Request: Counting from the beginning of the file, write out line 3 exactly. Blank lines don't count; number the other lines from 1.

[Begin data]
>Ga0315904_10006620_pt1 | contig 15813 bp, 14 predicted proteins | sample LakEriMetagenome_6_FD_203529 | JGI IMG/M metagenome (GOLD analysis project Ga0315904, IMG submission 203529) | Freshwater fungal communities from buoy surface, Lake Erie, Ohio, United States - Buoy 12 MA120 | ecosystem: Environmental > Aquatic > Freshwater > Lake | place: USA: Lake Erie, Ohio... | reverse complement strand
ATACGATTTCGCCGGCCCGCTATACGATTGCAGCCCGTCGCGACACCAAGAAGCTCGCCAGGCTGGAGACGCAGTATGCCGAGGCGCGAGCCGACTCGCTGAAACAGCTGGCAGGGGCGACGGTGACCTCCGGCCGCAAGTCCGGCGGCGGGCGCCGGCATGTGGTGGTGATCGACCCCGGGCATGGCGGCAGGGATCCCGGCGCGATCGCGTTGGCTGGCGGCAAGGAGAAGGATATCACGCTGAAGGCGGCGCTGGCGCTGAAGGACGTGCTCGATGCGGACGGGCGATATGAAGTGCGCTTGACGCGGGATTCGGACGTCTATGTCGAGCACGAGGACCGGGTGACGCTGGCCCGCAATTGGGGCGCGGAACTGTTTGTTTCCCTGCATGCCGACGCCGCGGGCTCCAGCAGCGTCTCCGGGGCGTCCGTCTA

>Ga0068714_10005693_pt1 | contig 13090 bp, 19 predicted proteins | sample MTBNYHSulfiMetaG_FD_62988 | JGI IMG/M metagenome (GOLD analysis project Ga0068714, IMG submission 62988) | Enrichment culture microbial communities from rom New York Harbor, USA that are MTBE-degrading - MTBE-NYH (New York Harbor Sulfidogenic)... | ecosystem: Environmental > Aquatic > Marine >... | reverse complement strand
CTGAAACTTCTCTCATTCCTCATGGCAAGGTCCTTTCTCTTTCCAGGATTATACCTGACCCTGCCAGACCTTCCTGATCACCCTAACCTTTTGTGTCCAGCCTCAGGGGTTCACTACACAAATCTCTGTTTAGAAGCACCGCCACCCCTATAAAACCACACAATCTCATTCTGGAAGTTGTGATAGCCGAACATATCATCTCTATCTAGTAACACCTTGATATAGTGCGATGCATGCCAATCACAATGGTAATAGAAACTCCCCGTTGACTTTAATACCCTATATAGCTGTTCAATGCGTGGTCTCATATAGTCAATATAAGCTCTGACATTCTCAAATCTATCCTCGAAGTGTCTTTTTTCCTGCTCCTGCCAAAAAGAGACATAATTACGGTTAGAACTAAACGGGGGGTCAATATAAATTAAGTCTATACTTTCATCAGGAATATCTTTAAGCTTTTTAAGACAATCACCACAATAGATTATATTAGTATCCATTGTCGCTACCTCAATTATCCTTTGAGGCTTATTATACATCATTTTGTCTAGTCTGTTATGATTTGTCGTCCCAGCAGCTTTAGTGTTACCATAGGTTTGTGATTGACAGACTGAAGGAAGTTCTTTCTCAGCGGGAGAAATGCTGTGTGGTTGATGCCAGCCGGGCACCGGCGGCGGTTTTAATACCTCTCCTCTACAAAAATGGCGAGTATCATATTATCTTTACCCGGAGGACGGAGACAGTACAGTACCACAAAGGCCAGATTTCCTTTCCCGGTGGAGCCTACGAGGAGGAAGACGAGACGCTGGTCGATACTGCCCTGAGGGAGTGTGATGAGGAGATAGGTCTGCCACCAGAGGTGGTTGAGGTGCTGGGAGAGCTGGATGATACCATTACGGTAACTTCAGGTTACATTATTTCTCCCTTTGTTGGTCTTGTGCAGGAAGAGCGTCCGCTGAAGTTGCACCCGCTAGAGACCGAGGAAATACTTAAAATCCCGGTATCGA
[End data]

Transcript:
>Ga0068714_10005693_pt1 | contig 13090 bp, 19 predicted proteins | sample MTBNYHSulfiMetaG_FD_62988 | JGI IMG/M metagenome (GOLD analysis project Ga0068714, IMG submission 62988) | Enrichment culture microbial communities from rom New York Harbor, USA that are MTBE-degrading - MTBE-NYH (New York Harbor Sulfidogenic)... | ecosystem: Environmental > Aquatic > Marine >... | reverse complement strand